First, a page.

Stillbirth, cancer rates at uranium mine

Finger-pointing and shaming of Top End Aboriginal people does nothing to explain documented increases in stillbirth and cancer rates in the years since the 40-year Ranger uranium mine, particularly in light of the proposed Beetaloo Basin mine construction.

Dr Rosalie Schultz, Adjunct Senior Lecturer at Flinders University’s Centre for Remote Health in Alice Springs, wrote in the Medical Journal of Australia (MJA) that the Federal Government was still not consulting enough with Aboriginal community leaders.

Work began on the Ranger mine in 1980, on land that was excised from the Kakadu National Park World Heritage site. Legislation vetoed Aboriginal rights and detrimental impacts on the people were anticipated. The mine was open until early 2021 when it closed as expected. It is now undergoing a 5-year rehabilitation process.

Over the 40 years of operation, there were over 200 leaks, spills and other incidents documented.

The Gundjeihmi Aboriginal Corporation, which represents the Mirarr people of the region, was concerned when the mine operators lodged a proposal to expand in 2014 despite elevated rates of stillbirth and cancer among the Aboriginal people in the region. This sparked a six-year investigation commissioned by the Northern Territory Chief Health Officer, which was publicly released in late 2020.

The report confirmed what everyone knew.

“Elevated stillbirth and cancer incidence rates among Aboriginal people living near the Ranger mine compared with other Aboriginal people in the Top End were confirmed. Stillbirth was over twice as common and cancer about 50% more common,” Dr Schultz writes in the MJA Perspective article this month.

However, the report failed to find a cause for the cluster.

Dr Rosalie Schultz, from the Centre for Remote Health, Alice Springs.

Dr Schultz wrote that the report into the cluster was detailed and involved a high level of expertise, but the view was also very narrow. The major area of investigation was an increase of stillbirths and cancers because of exposure to ionising radiation, which was considered the worst-case scenario.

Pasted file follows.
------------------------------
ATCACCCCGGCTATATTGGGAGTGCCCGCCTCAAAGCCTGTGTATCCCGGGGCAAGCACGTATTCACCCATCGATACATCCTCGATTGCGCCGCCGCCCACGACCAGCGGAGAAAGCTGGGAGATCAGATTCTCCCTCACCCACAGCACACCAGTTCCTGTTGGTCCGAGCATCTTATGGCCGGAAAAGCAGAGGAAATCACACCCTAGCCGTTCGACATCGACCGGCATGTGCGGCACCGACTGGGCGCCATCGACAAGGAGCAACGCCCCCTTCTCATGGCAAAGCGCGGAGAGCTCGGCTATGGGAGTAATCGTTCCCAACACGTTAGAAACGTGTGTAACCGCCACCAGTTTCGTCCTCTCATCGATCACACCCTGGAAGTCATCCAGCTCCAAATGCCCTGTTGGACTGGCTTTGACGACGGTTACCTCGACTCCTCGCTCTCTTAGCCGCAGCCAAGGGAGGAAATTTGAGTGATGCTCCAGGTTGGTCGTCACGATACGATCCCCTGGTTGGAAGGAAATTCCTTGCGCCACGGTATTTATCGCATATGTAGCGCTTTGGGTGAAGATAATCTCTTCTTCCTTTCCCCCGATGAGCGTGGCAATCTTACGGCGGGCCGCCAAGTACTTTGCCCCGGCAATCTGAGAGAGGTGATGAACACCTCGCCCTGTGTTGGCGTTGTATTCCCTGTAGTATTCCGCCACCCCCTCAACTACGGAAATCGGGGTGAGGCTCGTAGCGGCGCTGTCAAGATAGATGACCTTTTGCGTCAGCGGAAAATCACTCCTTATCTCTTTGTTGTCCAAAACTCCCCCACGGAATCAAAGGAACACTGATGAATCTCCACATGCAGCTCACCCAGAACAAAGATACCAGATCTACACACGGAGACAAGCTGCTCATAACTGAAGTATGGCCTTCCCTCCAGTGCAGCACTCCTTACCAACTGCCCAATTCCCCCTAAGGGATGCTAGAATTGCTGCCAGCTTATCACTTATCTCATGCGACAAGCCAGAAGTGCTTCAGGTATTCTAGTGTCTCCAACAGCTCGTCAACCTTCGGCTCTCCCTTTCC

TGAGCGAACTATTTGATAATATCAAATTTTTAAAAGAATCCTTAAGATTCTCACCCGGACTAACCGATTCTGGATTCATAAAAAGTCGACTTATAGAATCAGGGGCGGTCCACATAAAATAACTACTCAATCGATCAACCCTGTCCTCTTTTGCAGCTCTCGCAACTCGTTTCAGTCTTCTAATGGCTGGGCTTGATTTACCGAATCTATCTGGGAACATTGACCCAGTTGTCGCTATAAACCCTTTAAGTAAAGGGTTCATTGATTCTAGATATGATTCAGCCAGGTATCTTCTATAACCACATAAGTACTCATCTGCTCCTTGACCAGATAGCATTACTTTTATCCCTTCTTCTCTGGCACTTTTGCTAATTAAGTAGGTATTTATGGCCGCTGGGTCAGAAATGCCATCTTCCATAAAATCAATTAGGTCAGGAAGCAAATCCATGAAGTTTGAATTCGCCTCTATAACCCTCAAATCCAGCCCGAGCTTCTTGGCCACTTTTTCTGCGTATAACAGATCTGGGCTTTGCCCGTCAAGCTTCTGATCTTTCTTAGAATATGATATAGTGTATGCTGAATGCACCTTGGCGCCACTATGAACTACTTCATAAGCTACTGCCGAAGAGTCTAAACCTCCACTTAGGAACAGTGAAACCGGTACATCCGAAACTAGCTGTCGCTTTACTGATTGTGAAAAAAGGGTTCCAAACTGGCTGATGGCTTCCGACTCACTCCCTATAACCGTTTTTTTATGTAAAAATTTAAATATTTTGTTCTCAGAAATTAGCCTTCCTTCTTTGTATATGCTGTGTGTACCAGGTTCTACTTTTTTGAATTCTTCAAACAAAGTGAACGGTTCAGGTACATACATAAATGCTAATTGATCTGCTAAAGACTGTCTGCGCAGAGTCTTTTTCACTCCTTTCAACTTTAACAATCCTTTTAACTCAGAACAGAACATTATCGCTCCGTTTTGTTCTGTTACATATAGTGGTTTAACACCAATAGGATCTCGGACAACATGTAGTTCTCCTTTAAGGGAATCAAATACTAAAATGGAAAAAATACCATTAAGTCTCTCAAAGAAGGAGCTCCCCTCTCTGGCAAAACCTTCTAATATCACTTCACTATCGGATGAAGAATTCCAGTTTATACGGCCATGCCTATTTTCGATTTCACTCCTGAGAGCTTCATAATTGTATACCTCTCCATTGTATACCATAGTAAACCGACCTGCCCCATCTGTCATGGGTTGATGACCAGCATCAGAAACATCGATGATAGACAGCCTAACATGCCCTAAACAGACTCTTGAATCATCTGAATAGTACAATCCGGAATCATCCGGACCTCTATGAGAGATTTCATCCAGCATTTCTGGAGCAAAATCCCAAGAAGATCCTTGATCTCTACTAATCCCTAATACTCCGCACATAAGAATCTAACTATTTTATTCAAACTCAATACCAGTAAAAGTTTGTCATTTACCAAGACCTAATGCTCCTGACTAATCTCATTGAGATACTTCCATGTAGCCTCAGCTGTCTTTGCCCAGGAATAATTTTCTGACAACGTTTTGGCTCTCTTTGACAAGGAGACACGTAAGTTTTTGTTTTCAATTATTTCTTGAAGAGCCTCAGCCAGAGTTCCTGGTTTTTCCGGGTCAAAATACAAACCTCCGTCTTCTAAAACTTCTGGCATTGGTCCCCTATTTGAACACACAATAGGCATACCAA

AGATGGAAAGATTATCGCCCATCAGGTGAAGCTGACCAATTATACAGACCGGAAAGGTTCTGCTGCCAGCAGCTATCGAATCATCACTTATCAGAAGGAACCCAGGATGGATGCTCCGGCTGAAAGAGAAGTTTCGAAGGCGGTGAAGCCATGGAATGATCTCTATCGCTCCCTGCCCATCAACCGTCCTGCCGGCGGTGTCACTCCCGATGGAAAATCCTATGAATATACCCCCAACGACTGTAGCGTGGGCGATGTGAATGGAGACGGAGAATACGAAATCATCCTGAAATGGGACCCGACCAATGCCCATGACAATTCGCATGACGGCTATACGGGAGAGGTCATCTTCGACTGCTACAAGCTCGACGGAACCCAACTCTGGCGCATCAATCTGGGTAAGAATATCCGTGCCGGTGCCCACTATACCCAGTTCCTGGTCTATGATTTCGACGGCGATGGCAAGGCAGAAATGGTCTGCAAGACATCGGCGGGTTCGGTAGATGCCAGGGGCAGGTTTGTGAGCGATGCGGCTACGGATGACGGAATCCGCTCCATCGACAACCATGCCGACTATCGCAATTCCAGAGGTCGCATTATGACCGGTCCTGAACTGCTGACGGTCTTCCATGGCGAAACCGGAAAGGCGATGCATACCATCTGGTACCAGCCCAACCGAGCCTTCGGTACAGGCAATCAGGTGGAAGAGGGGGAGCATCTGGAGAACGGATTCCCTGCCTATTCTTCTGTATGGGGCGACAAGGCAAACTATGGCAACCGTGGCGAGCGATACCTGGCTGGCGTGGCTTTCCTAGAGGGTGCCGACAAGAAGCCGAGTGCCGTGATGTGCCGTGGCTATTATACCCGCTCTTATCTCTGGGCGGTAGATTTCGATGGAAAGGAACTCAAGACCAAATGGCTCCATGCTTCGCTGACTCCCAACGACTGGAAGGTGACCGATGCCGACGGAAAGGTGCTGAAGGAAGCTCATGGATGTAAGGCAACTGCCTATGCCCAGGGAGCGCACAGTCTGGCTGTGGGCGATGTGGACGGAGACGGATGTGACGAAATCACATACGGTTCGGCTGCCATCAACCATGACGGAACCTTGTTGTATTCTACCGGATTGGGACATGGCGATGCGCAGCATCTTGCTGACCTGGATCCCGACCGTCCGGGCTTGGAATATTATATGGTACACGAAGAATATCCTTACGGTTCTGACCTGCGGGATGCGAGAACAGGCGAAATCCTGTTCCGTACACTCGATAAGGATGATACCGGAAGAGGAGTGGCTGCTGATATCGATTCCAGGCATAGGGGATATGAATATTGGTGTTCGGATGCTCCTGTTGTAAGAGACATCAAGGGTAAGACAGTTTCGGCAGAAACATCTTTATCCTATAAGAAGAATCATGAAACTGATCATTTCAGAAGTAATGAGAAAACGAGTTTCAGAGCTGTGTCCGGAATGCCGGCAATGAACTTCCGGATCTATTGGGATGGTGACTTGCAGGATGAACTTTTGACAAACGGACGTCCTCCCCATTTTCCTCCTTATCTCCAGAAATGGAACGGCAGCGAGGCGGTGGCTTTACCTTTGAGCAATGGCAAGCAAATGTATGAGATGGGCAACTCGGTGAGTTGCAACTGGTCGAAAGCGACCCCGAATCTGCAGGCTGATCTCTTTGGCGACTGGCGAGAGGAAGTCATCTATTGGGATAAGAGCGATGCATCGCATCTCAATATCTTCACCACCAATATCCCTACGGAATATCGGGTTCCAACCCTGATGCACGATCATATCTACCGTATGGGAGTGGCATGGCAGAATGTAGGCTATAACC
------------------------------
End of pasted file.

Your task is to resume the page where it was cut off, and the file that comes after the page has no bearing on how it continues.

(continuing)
The report didn’t find that ionising radiation was the cause and Dr Schultz told InSight+ that wasn’t surprising.

“When you look at cluster investigations, they usually don’t find a cause. They just exclude the narrow things they look at,” she said.

Instead, the report highlighted higher rates of tobacco and excessive alcohol consumption. They wrote: “This study did not find direct evidence that higher prevalence of smoking or alcohol consumption in members of the G-K [Gunbalanya-Kakadu] cohort contributed to their higher cancer incidence or fetal death rate.”

According to Dr Schultz, this type of finger-pointing isn’t helpful.

“In the bigger picture cancer is a very complicated disease, and it’s caused by lots of things together. In particular, it’s caused by disempowerment, inequality, the causes of the causes,” she said.

“[Those factors] were too complicated for [the investigation] to think about. It was much easier to go into the health record and tick off the people who smoke and say ‘too many people smoke, let’s blame them’ and that’s the end.”

Dr Schultz told MJA InSight+ the report lacked consultation with local communities.

“They didn’t talk to Aboriginal people, they didn’t look at the history and they didn’t look at the previous documents that explained how Aboriginal people were worried about (the project).

“They needed to go further and ask ‘why do you think there might be higher cancer rates, what can we do to investigate this, and even further than that, we’ve got this problem, what can we do about it?’” she said.

Of particular concern is the fear that it’s all going to happen again. The federal government has invested millions into the fast-track of the Beetaloo Basin mine exploration, an area that is approximately 500 km south-east of Darwin.

It’s part of the Morrison government’s “gas-led recovery” and $50 million has already been handed out to help the gas industry.

“We are about to do the same thing again with mining for gas in the Beetaloo Basin,” Dr Schultz said.

“The Aboriginal landowners don’t want that mine. Not only are we not dealing with what we’ve already done, we’re creating the same thing again.”

Aboriginal groups say their voices have been silenced. The Gudanji, Yanyuwa, Garrwa, Jingili, Mudburra and Alawa nations have been fighting against the Beetaloo Basin mine since its announcement earlier in 2021.

They have published an open letter to the Morrison government protesting fracking in the Northern Territory and have amassed over 38 000 signatures.

A parliamentary inquiry is underway in Canberra with an interim report expected on 24 August 2021, and a final report in March 2022.

Dr Schultz said until governments listen to First Nations people, nothing will change, particularly when they’re continually experiencing such disempowerment.

“People are worried about their land and they’re worried about the mine and then the government wags their finger and says they shouldn’t drink and smoke so much.”

To close the gap in health care, Dr Schultz told InSight+ we need to understand the causes, not simply blame and shame people.

“Overall we need better oversight and care for people and care for the country,” Dr Schultz concludes.

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College of Medicine and Public Health